Downturn Means Fewer Free Drinks

HOST: New York is a mecca for people who like to do things for free. There are free concerts, free food, even free cocktails. In fact there’s a whole promotions industry around free events. As WNYC’s Ilya Marritz reports, the people who work in the freebie biz is are feeling squeezed by the poor economy as much as everyone else.

REPORTER: Three years ago, underemployed musician Seva Granik became a marketing whiz, almost by accident. Granik liked to drink. He liked to drink for free, and he started visiting every open bar he could find, and listing it on a blog, Pretty soon, liquor companies were approaching him, asking him to plan promotional open bars for people in his scene.

GRANIK: Kids that try to do their best to keep finger on pulse of the latest things, some might call them hipsters, we refer to them as just urban influencers.

REPORTER: We’re at the Katra Lounge on Bowery. It’s a party for Drambuie, the super-sweet whiskey, and they’re serving it for free to people who signed up through Granik, who’s tall and lanky, is wearing a blue hoodie, and surveying the scene.

GRANIK: The place is packed, the booze is being given out for free, there’s food which is rare and awesome.

REPORTER: Granik believes this is the most effective kind of marketing a liquor company can do can do – insert the product directly in the hand of the hip New Yorker.

These days, more New Yorkers are interested having that kind of experience.

Myopenbar’s business developer, Jason Fried.

FRIED: We've definitely noticed increase traffic to web site.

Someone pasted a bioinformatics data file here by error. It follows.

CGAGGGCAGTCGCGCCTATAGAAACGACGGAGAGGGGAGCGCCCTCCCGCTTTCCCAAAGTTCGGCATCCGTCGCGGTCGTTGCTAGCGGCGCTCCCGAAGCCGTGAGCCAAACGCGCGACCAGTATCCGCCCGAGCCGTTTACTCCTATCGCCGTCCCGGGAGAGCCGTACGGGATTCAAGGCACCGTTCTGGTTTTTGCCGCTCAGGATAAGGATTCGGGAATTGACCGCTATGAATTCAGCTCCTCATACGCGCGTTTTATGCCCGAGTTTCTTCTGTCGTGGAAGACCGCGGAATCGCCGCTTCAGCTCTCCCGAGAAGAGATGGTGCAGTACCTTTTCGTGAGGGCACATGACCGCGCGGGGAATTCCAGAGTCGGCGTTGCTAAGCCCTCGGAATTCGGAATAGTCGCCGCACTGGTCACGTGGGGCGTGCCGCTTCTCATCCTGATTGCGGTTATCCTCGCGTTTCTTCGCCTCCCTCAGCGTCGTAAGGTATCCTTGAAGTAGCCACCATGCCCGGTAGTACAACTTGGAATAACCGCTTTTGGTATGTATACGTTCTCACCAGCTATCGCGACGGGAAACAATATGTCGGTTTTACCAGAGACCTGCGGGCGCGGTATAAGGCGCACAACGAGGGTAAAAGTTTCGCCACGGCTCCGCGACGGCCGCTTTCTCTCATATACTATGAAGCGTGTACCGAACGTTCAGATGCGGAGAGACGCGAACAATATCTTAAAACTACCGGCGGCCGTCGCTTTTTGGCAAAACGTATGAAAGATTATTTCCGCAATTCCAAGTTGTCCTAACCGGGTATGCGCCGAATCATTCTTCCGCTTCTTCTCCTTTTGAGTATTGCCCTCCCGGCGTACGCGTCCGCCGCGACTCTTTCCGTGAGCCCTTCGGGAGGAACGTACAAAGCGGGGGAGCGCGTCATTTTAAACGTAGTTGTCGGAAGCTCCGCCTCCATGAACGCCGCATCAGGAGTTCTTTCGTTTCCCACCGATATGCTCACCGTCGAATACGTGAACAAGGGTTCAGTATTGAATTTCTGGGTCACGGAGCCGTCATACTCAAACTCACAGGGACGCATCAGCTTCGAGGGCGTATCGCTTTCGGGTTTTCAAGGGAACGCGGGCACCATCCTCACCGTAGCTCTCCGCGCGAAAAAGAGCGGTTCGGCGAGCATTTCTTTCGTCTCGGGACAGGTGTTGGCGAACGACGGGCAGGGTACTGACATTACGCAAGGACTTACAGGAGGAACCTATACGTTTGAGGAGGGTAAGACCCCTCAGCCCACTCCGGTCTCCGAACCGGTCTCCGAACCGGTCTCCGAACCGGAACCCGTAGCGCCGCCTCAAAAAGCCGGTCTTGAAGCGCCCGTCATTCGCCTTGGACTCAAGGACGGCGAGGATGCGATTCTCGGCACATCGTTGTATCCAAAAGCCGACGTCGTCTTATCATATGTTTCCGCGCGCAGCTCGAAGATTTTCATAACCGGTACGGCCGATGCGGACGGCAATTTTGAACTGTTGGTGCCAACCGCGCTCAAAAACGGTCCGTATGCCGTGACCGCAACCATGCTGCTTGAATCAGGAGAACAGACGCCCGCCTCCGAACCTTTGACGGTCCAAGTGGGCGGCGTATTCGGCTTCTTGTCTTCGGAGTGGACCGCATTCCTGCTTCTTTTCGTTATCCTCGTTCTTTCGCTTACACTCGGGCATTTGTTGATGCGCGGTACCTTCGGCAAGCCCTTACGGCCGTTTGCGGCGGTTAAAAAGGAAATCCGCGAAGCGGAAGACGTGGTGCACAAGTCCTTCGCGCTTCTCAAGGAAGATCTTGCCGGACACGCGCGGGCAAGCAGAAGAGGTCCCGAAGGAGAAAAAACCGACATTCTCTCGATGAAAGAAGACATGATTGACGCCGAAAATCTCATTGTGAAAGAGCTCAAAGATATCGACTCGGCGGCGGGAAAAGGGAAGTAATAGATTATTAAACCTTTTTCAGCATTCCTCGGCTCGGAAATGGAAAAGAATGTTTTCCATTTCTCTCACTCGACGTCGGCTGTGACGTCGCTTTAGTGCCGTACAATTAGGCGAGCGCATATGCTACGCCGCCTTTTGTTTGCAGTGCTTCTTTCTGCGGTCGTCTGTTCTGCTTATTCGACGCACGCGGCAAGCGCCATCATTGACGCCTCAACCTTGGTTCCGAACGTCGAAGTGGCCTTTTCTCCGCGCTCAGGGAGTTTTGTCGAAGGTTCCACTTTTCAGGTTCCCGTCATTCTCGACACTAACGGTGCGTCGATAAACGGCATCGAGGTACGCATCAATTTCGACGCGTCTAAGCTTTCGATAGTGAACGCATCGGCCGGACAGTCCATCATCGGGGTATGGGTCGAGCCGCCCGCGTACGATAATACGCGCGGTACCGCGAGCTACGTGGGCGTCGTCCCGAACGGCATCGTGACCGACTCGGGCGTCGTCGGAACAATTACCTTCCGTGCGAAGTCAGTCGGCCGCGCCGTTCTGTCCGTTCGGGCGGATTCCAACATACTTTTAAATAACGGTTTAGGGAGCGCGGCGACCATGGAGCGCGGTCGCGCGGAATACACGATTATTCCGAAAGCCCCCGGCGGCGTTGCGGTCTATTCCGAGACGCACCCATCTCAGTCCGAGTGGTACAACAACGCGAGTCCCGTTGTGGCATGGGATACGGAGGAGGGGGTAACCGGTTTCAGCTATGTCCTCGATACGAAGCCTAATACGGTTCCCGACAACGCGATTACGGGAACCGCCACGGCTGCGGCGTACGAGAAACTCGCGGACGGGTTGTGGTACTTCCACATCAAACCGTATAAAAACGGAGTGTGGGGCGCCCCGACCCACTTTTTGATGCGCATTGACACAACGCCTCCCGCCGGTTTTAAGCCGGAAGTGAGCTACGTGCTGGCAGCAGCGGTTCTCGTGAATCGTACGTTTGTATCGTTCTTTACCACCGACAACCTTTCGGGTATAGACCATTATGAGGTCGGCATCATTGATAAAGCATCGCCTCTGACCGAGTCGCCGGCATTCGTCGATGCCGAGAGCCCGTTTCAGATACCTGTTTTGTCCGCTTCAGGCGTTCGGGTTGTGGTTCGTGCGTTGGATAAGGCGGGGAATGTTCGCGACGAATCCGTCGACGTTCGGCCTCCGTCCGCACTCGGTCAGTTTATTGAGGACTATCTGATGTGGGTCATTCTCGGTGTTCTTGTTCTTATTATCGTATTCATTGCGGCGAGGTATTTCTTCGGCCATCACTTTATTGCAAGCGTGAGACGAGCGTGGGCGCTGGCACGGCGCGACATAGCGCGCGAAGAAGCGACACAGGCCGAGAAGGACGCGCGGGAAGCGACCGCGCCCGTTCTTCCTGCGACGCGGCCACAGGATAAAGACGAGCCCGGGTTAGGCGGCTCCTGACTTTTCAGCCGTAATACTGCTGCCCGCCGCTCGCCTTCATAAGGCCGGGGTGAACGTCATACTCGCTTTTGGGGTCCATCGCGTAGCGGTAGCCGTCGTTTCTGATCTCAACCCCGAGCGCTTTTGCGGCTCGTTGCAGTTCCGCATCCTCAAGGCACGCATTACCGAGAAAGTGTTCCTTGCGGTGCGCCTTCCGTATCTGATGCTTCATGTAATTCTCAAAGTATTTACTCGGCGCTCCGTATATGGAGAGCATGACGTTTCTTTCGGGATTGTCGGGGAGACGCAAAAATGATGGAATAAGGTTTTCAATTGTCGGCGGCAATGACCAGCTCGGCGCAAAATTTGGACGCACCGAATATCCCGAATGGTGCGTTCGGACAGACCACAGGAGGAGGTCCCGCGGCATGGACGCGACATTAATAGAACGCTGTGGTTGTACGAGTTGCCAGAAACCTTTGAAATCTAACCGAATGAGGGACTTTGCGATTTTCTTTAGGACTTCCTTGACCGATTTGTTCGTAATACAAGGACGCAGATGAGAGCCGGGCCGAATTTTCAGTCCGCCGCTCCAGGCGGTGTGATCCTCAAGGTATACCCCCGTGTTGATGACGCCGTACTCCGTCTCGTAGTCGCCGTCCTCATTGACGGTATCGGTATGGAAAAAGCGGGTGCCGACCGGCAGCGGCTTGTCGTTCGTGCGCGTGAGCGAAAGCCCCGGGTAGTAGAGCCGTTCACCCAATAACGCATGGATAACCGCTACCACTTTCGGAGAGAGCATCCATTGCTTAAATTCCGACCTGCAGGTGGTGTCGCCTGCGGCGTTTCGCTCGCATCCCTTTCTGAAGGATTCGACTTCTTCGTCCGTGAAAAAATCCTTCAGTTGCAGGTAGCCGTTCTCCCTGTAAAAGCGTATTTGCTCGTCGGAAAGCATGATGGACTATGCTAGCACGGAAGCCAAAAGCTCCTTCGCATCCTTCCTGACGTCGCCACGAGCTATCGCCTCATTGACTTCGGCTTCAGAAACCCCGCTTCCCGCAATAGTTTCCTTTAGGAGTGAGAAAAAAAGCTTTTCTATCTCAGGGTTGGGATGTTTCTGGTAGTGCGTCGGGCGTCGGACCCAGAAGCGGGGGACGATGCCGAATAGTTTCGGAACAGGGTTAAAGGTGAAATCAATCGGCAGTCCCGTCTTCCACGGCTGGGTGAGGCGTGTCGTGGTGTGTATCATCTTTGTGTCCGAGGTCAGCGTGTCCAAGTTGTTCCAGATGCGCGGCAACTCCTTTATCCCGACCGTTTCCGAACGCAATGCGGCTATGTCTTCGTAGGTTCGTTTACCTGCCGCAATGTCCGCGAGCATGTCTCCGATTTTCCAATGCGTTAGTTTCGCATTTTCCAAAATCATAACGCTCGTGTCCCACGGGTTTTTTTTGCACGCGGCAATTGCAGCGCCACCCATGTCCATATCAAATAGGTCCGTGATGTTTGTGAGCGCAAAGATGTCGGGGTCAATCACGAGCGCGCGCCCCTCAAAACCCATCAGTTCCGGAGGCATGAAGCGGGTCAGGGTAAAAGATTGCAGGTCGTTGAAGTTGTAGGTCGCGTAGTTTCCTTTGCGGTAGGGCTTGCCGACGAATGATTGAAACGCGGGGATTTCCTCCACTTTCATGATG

REPORTER: Fried says the worse the stock market does, the more visitors flock to, looking for a free drink.

FRIED: Over last three or four months we’ve seen a 25 percent increase in traffic. There’s been a tremendous spike since economy made it onto the front page.

REPORTER: So Myopenbar is getting a lot more page views, meaning they can charge more money to advertise on the site. In that sense, the downturn has been good for myopenbar.

But there’s a problem. Internet ads make up only about 15 percent of myopenbar’s revenue. The rest comes from the other business drummed up by this database of open-bar hoppers. Liquor companies pay Granik and Fried to plan parties like this one. And that side of the business is slowing down dramatically.

GRANIK: We've seen a couple of plans and requests for proposals get pulled by liquor companies.

REPORTER: Granik says Dewar’s Whisky recently cancelled plans for 40 separate events and Hendrick’s Gin pulled the plug on a project worth a $100,000.

That’s no surprise to David Ozgo, chief economist for the Distilled Spirits Council. He’s looked at the effects of every recession since 1970 on liquor sales.

OZGO: Anytime you go through a recession money is much tighter, margins tend to be slimmer. It only makes sense that with regards to promotions or advertising, people are going to cut back.

REPORTER: So after three years of steady growth, fuelled by whiskey, gin, and vodka, myopenbar faces a serious challenge: diversify the business or wither.

FRIED: We're going to 11th and A....

REPORTER: Next stop tonight.

FRIED: We're going to Angels and Kings it's a bar at 11th and A.

REPORTER: The crowd is rocking when we get to Angels and Kings, they’re drinking free Trump Vodka mixed with Venom Energy Drink.

But Jason Fried is holding a beer he paid for, and Seva Granik isn’t drinking tonight. They’re talking about the company’s future. And it does not look boozy.

GRANIK: Actually the majority of our 2009 plans don’t even have anything to do with booze.

REPORTER: Granik says myopenbar’s next big project is a series of events focused on sustainability and bicycles. Psych Out With Your Bike Out.

Again, business partner Jason Fried:

FRIED: You know the bike community is pretty interesting. There’s like the tall bikers in Brooklyn, there’s bike messengers that ride fixed-gears, there’s BMX kids, there's traditional biker who’s trying to get to work on a cruiser, and so it really is an event for all those people.

REPORTER: In other words, the myopenbar guys already have their eye on their next demographic target.

For WNYC, I’m Ilya Marritz.